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The Globe and Mail

Spirits review: Teeling Small Batch Irish Whiskey, Ireland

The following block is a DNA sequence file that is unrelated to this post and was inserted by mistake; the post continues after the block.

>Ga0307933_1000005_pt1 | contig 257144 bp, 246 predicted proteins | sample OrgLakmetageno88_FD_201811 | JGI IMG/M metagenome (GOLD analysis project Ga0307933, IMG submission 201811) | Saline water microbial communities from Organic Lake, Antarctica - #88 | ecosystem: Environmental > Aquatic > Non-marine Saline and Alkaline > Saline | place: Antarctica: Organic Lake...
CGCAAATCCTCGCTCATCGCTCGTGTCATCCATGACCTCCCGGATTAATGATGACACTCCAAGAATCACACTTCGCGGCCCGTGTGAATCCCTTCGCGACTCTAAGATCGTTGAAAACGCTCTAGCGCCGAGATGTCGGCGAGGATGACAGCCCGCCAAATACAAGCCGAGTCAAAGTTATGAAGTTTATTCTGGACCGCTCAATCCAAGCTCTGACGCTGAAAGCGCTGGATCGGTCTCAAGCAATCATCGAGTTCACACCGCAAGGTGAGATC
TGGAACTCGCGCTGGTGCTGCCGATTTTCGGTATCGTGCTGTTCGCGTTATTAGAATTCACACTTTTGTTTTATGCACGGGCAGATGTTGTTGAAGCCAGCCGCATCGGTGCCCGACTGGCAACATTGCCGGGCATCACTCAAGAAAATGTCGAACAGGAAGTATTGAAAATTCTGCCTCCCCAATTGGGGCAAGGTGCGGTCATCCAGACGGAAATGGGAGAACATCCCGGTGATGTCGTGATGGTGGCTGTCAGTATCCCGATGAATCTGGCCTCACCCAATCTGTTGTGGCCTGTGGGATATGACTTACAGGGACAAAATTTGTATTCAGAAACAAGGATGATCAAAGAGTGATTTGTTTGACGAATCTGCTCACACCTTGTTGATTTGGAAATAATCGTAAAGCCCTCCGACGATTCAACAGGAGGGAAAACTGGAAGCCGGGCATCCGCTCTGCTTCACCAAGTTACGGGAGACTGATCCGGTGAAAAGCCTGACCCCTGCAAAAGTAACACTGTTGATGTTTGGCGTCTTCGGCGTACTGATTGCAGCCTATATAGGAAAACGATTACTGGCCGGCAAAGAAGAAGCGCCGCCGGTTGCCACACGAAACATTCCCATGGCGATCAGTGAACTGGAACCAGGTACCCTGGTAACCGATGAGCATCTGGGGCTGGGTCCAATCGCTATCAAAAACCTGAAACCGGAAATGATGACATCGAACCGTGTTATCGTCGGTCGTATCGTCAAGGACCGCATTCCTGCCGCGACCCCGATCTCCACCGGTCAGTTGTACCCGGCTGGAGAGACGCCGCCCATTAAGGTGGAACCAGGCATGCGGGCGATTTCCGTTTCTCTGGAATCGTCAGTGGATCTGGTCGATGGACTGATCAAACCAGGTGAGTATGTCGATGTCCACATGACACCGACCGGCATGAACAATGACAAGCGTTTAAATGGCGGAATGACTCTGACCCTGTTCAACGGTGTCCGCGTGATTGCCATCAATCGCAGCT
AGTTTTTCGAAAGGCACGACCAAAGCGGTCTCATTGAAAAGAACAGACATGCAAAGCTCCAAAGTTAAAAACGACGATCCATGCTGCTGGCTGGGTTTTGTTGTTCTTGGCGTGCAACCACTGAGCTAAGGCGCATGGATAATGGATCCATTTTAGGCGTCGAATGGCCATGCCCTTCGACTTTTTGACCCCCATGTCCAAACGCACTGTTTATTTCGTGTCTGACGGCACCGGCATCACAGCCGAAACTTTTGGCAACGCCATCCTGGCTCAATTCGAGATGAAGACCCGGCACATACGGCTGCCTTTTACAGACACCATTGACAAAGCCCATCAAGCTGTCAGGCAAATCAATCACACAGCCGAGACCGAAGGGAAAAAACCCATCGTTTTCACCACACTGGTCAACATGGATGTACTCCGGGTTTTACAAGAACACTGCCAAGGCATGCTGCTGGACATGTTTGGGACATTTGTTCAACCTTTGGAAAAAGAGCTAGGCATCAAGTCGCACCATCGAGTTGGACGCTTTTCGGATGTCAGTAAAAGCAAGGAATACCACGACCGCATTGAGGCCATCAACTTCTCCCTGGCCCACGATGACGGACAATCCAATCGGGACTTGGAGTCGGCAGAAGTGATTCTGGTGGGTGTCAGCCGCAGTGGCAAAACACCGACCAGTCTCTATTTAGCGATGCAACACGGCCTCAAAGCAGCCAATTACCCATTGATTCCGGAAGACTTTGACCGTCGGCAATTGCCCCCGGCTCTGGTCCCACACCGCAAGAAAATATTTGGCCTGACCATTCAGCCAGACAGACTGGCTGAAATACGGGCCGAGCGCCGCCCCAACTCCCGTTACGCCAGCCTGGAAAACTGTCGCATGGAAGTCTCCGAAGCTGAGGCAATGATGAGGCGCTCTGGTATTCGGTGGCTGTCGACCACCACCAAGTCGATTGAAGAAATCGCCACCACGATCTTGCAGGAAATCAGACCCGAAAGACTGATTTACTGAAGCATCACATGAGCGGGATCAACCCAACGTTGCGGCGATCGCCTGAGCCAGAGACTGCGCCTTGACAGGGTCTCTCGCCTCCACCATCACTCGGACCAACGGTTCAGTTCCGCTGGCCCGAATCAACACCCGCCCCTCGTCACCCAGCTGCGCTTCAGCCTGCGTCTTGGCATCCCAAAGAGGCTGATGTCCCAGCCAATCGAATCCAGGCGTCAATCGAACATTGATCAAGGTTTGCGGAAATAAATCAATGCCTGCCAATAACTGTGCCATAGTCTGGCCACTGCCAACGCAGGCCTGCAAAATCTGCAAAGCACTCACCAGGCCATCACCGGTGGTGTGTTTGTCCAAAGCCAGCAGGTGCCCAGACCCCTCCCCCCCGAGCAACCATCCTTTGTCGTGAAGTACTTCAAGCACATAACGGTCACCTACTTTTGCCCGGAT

John Teeling bears the name of ancestors who began distilling in Dublin in 1782. Earlier in his own career, back in the 1980s, Teeling founded the Cooley Distillery, Ireland's first new whisky maker in more than a century, with such fine brands as Kilbeggan and Tyrconnell. He sold Cooley, up near the border with Northern Ireland, to the United States's Beam Inc. for about $100-million in 2011. He's back with an eponymous brand based down south in Dublin. It's focused on high-end spirits designed to spar with top-end U.S. bourbons and luxury Scottish single malts, and it appears to be off to a promising start. This one's mainly matured in old bourbon barrels and finished for a short time in used rum casks. That last stage imparted additional sweetness and rounded character, no doubt, to the malty core. At 46-per-cent alcohol and non-chill-filtered, it's medium-bodied and more substantial than the light profile typically exhibited by its Irish kin. Expect a mingling of peach, cereal, caramel and roasted nuts, a fine Irish medley.

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